Why Should you Franchise your Business?

from Ned Levitt, senior partner, Dickinson Wright LLP.

Expanding your business through franchising is neither as hard nor as easy as most people think.

Myths and misunderstandings about franchising are plentiful and potentially very, very dangerous. It is not a “license to print money” rather it is one of several distribution methods that businesses can employ to grow and prosper. It is not rocket science, but requires good planning, patience and careful execution.

Franchising is a distribution method which requires, in the final analysis, less capital, because the franchisees finance their own outlets. However, new franchisors will need to invest substantially in the early years to develop an effective franchise structure and the critical mass necessary to make it profitable. Often, a franchisor will not realize a profit until as many as ten franchise outlets are up and running.

A franchisor can leverage a much greater volume of business on a much smaller head office than in other business models. While this is true after the franchise system has grown to a sufficient size, at the beginning, the head office costs will be much higher in relation to the over volume of business in the system than with other distribution methods. A new franchisor must plan well and provide enough capital and resources to get through these early stages to realize this leveraging benefit.

A business can grow more quickly through franchising than through almost any other distribution method. Again, while true, it is another benefit that comes later in the growth cycle of a franchise
system. Growing too rapidly and not being able to service the franchises that are sold, is a recipe for disaster. Often, franchisors miss the fact that they must also take a break from rapid growth to consolidate, take stock of the situation and plan to accelerate growth even more rapidly thereafter.

In business, it is generally recognized that an owner will be more attentive than a manager. This is a central point which makes franchising so attractive. A franchisor can rest assured that the person operating his store will be “attending to business” much as he would. However, this requires much more than luck in selecting the right franchisees. Learning about franchisee recruitment from others is helpful, but the franchisor must ultimately become the expert about who is best suited to be a franchisee in the particular system. The right franchisees can be nirvana for the franchisor; the wrong franchisees can be nightmares.

And, there is strength in numbers. The successful franchisor can command incredible deals with suppliers of all sorts. The sometimes difficult to obtain mall locations will be in easy reach of a business that can assure a landlord of profitable and predictable tenants in all of its developments. Advertising budgets can be generous, and there are often greater resources for research and development. In many systems, franchisees provide the greatest contribution to improving the business.

Today there is a wide variety of businesses that employ franchising as the distribution method of choice. However, all too often, the decision to franchise is made based upon the fact that the business is franchisable, without any consideration being given to the following questions:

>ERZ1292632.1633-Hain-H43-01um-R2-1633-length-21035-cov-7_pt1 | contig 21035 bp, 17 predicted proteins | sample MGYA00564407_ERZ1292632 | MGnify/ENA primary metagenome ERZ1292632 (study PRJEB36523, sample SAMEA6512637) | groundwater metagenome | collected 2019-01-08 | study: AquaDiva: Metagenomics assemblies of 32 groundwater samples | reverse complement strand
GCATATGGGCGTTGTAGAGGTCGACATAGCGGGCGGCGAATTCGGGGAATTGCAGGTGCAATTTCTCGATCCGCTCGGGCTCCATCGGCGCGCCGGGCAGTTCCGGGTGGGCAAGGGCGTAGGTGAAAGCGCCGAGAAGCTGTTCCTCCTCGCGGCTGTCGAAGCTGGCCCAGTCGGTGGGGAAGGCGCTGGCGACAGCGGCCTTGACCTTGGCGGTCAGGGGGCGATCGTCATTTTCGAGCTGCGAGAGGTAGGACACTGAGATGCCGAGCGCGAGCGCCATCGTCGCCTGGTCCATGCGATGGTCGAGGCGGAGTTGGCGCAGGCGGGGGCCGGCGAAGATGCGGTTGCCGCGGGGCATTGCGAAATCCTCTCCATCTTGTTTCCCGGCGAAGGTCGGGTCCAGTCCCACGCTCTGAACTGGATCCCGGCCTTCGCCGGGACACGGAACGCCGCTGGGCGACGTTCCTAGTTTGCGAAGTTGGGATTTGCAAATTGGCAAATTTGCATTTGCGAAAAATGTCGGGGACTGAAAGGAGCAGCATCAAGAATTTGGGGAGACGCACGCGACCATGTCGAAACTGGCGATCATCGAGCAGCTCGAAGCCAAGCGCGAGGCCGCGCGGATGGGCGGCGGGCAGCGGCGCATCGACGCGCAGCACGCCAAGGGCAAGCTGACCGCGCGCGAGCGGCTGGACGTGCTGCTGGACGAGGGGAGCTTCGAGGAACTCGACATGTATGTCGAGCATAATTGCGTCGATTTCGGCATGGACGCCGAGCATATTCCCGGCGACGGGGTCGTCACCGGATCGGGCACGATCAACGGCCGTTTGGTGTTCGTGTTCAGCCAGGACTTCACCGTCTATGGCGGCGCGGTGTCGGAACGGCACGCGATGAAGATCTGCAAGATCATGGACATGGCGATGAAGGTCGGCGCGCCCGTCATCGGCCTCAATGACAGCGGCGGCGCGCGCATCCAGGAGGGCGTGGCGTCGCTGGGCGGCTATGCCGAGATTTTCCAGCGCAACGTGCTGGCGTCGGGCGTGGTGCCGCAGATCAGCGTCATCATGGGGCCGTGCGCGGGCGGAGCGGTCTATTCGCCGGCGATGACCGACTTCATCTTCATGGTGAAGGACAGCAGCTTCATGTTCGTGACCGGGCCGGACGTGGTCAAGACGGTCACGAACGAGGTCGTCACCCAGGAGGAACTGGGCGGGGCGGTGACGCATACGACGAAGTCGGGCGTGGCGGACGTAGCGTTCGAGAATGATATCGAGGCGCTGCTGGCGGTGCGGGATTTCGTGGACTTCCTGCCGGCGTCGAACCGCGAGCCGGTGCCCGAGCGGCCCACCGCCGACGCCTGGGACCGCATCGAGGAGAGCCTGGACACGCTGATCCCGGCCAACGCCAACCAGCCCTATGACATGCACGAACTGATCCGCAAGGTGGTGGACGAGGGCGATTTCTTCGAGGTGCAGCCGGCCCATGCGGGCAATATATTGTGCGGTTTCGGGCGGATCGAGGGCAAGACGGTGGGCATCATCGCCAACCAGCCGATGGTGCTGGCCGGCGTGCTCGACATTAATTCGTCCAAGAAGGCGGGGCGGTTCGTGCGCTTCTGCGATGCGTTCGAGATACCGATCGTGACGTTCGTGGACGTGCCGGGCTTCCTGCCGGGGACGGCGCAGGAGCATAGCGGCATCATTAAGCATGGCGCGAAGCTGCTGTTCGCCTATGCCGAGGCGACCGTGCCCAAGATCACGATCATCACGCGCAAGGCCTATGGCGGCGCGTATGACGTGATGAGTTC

1. What will the impact be on my existing business?
  2. How will it change my activities and responsibilities?
  3. What financing do I require?
  4. Where will I obtain the various skills necessary in planning, implementing and administering a franchise program?
  5. What alternatives exist to expansion through franchising and are these alternatives more attractive to me?

The early stages of your franchise system will require a considerable amount of your valuable time. Even if you decide to work with franchise professionals, you will be required to be part of the
planning process because, after all, you are the original success story everyone is attempting to clone. You then must come to terms with the fact that you will not always be able to tend to the original business and others will have to take your place. If you cannot find and train the right people, you could seriously reduce your earnings and cash flow.

As mentioned earlier, most franchise systems do not become profitable for the franchisor until a number of units, sometimes as many as ten or more, are up and running smoothly. Consequently, you may have to rely on the original business for some time to support you and provide the working capital necessary for the franchise expansion. The flagship business may also be jeopardized by
the fact that your franchisees are using your trademarks, style of doing business and appearance. Disgruntled customers will direct their wrath at the system as a whole and you may not have a business to go back to, if the franchise expansion fails.


Ned LevittEdward (Ned) Levitt is a senior partner of Dickinson Wright LLP, Toronto, Canada, and Chair of its Franchise Law Group.  He served as General Counsel to Canadian Franchise Association from 2000 to 2007 and, as a member of the Ontario Franchise Sector Working Team, was instrumental in the creation of Ontario’s franchise legislation.  Among his many publications is Canadian Franchise Legislation published by Butterworths/Lexis Nexus.

Website: www.dickinson-wright.com/
Email: nlevitt@dicksinsonwright.com

Leave a Reply

Your email address will not be published. Required fields are marked *